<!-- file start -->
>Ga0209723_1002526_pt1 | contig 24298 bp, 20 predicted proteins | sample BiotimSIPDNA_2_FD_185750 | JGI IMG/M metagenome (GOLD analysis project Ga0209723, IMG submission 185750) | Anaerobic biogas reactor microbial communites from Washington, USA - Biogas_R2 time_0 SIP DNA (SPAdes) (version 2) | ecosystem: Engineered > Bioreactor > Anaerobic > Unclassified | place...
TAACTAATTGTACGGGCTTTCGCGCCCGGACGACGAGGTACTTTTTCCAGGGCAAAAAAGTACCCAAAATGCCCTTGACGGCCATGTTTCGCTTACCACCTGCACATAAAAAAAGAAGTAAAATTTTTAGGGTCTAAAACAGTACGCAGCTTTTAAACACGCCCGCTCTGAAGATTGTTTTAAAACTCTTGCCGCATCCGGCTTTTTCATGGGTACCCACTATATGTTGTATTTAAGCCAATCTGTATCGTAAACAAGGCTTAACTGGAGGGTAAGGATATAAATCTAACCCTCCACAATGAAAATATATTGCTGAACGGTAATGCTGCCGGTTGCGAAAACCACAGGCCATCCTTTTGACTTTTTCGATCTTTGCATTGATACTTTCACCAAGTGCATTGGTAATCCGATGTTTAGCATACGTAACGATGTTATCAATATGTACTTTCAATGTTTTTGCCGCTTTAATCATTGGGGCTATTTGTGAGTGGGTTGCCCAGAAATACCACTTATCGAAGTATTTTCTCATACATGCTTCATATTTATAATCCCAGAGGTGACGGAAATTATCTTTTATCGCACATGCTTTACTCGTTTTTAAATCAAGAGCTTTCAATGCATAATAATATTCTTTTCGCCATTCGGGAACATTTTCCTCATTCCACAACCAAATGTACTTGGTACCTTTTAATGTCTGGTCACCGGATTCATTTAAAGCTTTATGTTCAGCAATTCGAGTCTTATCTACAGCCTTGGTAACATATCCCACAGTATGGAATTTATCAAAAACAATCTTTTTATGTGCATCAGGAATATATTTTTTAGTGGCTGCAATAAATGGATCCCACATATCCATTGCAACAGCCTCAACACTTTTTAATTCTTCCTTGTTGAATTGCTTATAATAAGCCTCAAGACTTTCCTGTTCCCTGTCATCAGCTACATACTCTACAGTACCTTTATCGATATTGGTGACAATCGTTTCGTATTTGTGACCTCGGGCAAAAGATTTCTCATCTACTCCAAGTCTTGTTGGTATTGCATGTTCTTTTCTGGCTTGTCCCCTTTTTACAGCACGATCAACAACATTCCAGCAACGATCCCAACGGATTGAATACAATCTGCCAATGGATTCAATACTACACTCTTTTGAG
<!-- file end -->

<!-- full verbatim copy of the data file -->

>Ga0209723_1002526_pt1 | contig 24298 bp, 20 predicted proteins | sample BiotimSIPDNA_2_FD_185750 | JGI IMG/M metagenome (GOLD analysis project Ga0209723, IMG submission 185750) | Anaerobic biogas reactor microbial communites from Washington, USA - Biogas_R2 time_0 SIP DNA (SPAdes) (version 2) | ecosystem: Engineered > Bioreactor > Anaerobic > Unclassified | place...
TAACTAATTGTACGGGCTTTCGCGCCCGGACGACGAGGTACTTTTTCCAGGGCAAAAAAGTACCCAAAATGCCCTTGACGGCCATGTTTCGCTTACCACCTGCACATAAAAAAAGAAGTAAAATTTTTAGGGTCTAAAACAGTACGCAGCTTTTAAACACGCCCGCTCTGAAGATTGTTTTAAAACTCTTGCCGCATCCGGCTTTTTCATGGGTACCCACTATATGTTGTATTTAAGCCAATCTGTATCGTAAACAAGGCTTAACTGGAGGGTAAGGATATAAATCTAACCCTCCACAATGAAAATATATTGCTGAACGGTAATGCTGCCGGTTGCGAAAACCACAGGCCATCCTTTTGACTTTTTCGATCTTTGCATTGATACTTTCACCAAGTGCATTGGTAATCCGATGTTTAGCATACGTAACGATGTTATCAATATGTACTTTCAATGTTTTTGCCGCTTTAATCATTGGGGCTATTTGTGAGTGGGTTGCCCAGAAATACCACTTATCGAAGTATTTTCTCATACATGCTTCATATTTATAATCCCAGAGGTGACGGAAATTATCTTTTATCGCACATGCTTTACTCGTTTTTAAATCAAGAGCTTTCAATGCATAATAATATTCTTTTCGCCATTCGGGAACATTTTCCTCATTCCACAACCAAATGTACTTGGTACCTTTTAATGTCTGGTCACCGGATTCATTTAAAGCTTTATGTTCAGCAATTCGAGTCTTATCTACAGCCTTGGTAACATATCCCACAGTATGGAATTTATCAAAAACAATCTTTTTATGTGCATCAGGAATATATTTTTTAGTGGCTGCAATAAATGGATCCCACATATCCATTGCAACAGCCTCAACACTTTTTAATTCTTCCTTGTTGAATTGCTTATAATAAGCCTCAAGACTTTCCTGTTCCCTGTCATCAGCTACATACTCTACAGTACCTTTATCGATATTGGTGACAATCGTTTCGTATTTGTGACCTCGGGCAAAAGATTTCTCATCTACTCCAAGTCTTGTTGGTATTGCATGTTCTTTTCTGGCTTGTCCCCTTTTTACAGCACGATCAACAACATTCCAGCAACGATCCCAACGGATTGAATACAATCTGCCAATGGATTCAATACTACACTCTTTTGAG